Governments in all OECD countries are facing a growing need for governance structures that can handle complexity and provide actors with the knowledge they need to make decisions. This chapter provides an overview of relevant research in public management, political science and public policy, sociology, institutional economics and organisational management, augmented with work from education and other social sciences. It also proposes an analytical framework that combines models of governance with modes of learning and types of knowledge, and provides preliminary empirical examples to support this framework. In the context of diverse social, economic and political environments of OECD countries, the interaction between two focal points – models of governance and types of knowledge – has become increasingly relevant to researchers, policy makers, and education stakeholders more generally.

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  • Expand / Collapse Hide / Show all Abstracts Bridging theory and practice: Learning from the case studies

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    • Case studies of governing complex education systems

      The GCES case studies examine the process of reform by focusing on one specific example in a particular education system. Case studies were conducted in Flanders (Belgium), Germany, the Netherlands, Norway, Poland and Sweden. This chapter presents an overview of the full set of reports as well as a summary of each case study, describing the policy under study, findings and recommendations.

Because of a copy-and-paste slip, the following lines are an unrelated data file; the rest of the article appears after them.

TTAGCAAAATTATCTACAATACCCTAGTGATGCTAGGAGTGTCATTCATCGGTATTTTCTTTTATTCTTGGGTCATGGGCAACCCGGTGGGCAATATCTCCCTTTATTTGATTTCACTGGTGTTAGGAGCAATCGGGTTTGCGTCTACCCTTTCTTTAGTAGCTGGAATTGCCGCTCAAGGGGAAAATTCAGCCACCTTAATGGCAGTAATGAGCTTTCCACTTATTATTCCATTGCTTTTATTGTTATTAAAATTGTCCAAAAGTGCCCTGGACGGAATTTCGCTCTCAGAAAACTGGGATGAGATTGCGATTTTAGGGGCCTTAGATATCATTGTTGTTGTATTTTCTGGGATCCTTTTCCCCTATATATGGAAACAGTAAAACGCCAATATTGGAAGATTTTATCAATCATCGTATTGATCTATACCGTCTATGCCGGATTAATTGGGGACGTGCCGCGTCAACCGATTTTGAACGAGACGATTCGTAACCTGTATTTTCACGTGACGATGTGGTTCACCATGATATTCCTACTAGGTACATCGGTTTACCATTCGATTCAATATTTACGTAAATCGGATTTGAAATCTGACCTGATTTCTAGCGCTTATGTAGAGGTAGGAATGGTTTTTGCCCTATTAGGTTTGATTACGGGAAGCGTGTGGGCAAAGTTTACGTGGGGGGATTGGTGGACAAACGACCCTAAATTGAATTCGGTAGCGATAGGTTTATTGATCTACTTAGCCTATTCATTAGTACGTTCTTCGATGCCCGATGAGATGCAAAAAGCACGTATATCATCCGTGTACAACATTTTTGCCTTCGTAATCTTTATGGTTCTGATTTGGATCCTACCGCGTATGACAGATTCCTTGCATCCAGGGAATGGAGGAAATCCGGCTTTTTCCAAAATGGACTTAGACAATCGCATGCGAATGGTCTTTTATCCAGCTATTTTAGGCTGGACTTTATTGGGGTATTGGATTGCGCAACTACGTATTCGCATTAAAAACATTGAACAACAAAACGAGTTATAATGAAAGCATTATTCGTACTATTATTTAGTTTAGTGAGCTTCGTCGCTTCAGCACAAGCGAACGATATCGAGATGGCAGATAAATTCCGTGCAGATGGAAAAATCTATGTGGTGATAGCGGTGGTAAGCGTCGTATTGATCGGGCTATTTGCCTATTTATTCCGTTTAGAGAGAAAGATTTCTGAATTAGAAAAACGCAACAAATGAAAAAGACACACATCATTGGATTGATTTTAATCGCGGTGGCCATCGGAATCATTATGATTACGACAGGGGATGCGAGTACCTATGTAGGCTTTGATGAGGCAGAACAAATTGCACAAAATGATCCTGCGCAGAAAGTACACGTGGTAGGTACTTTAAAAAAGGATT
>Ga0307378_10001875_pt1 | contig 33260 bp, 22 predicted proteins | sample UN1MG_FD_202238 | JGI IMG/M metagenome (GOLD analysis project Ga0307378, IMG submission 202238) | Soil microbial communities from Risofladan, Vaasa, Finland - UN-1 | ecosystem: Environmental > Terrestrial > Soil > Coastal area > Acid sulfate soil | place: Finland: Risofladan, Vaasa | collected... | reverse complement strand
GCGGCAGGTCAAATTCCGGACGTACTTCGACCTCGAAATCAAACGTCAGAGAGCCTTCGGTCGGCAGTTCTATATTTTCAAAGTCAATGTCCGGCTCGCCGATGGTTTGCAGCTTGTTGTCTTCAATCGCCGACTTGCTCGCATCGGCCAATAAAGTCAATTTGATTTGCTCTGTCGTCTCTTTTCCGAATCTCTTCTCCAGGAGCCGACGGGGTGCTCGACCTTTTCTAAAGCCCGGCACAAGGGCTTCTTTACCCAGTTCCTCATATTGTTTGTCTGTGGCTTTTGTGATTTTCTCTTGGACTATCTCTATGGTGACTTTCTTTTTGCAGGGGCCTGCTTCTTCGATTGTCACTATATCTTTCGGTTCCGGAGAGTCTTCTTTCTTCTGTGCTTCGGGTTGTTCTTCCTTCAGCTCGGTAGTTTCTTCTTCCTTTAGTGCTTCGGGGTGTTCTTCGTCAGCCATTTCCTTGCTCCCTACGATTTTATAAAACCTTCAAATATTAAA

• Priority setting, steering and policy learning in education

      Central to policy making in complex education systems is the question of what kinds of governance mechanisms are effective for sustainable change. In this context the policy process is approached as a cycle comprising priority setting, policy steering and policy learning while acknowledging the fluidity between the stages. The chapter examines challenges as well as drivers for successful policy design and implementation. It pays special attention to the role of knowledge in defining priorities and designing interventions, and the need for matching support and pressure to secure aligned action and common direction at the implementation stage. Equally central, the chapter highlights policy monitoring and evaluation as tools to improve education policies and eventually shape a sustainable culture of learning within our education systems.

    • Ensuring accountability in education